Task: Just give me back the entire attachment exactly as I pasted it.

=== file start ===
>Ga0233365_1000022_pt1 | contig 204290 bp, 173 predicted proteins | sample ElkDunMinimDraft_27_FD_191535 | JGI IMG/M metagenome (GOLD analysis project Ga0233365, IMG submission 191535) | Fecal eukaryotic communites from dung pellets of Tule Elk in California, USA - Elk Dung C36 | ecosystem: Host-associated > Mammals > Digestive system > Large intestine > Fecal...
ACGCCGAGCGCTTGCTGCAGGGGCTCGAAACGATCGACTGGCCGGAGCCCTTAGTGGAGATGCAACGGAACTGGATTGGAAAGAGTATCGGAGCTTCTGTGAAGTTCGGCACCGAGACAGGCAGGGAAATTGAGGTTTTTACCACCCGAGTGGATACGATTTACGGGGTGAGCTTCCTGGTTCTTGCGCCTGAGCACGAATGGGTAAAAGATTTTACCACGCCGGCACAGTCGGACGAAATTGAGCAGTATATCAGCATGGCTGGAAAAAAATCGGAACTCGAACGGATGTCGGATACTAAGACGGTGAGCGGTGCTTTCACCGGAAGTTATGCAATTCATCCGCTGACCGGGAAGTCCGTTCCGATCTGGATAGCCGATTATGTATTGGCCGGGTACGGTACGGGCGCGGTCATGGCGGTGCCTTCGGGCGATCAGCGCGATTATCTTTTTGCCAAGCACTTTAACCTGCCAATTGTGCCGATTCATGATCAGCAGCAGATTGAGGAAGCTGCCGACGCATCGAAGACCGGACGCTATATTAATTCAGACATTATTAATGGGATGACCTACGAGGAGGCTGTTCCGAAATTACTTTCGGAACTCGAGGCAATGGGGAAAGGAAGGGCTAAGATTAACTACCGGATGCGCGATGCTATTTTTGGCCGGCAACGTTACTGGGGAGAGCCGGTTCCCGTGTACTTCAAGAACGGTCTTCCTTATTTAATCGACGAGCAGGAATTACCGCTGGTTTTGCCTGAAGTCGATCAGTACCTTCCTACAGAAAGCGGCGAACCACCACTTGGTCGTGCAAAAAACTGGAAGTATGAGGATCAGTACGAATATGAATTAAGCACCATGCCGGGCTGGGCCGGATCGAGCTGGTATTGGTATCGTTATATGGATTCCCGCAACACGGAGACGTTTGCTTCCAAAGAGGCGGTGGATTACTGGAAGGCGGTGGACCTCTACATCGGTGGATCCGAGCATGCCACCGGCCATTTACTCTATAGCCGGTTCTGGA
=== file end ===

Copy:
>Ga0233365_1000022_pt1 | contig 204290 bp, 173 predicted proteins | sample ElkDunMinimDraft_27_FD_191535 | JGI IMG/M metagenome (GOLD analysis project Ga0233365, IMG submission 191535) | Fecal eukaryotic communites from dung pellets of Tule Elk in California, USA - Elk Dung C36 | ecosystem: Host-associated > Mammals > Digestive system > Large intestine > Fecal...
ACGCCGAGCGCTTGCTGCAGGGGCTCGAAACGATCGACTGGCCGGAGCCCTTAGTGGAGATGCAACGGAACTGGATTGGAAAGAGTATCGGAGCTTCTGTGAAGTTCGGCACCGAGACAGGCAGGGAAATTGAGGTTTTTACCACCCGAGTGGATACGATTTACGGGGTGAGCTTCCTGGTTCTTGCGCCTGAGCACGAATGGGTAAAAGATTTTACCACGCCGGCACAGTCGGACGAAATTGAGCAGTATATCAGCATGGCTGGAAAAAAATCGGAACTCGAACGGATGTCGGATACTAAGACGGTGAGCGGTGCTTTCACCGGAAGTTATGCAATTCATCCGCTGACCGGGAAGTCCGTTCCGATCTGGATAGCCGATTATGTATTGGCCGGGTACGGTACGGGCGCGGTCATGGCGGTGCCTTCGGGCGATCAGCGCGATTATCTTTTTGCCAAGCACTTTAACCTGCCAATTGTGCCGATTCATGATCAGCAGCAGATTGAGGAAGCTGCCGACGCATCGAAGACCGGACGCTATATTAATTCAGACATTATTAATGGGATGACCTACGAGGAGGCTGTTCCGAAATTACTTTCGGAACTCGAGGCAATGGGGAAAGGAAGGGCTAAGATTAACTACCGGATGCGCGATGCTATTTTTGGCCGGCAACGTTACTGGGGAGAGCCGGTTCCCGTGTACTTCAAGAACGGTCTTCCTTATTTAATCGACGAGCAGGAATTACCGCTGGTTTTGCCTGAAGTCGATCAGTACCTTCCTACAGAAAGCGGCGAACCACCACTTGGTCGTGCAAAAAACTGGAAGTATGAGGATCAGTACGAATATGAATTAAGCACCATGCCGGGCTGGGCCGGATCGAGCTGGTATTGGTATCGTTATATGGATTCCCGCAACACGGAGACGTTTGCTTCCAAAGAGGCGGTGGATTACTGGAAGGCGGTGGACCTCTACATCGGTGGATCCGAGCATGCCACCGGCCATTTACTCTATAGCCGGTTCTGGA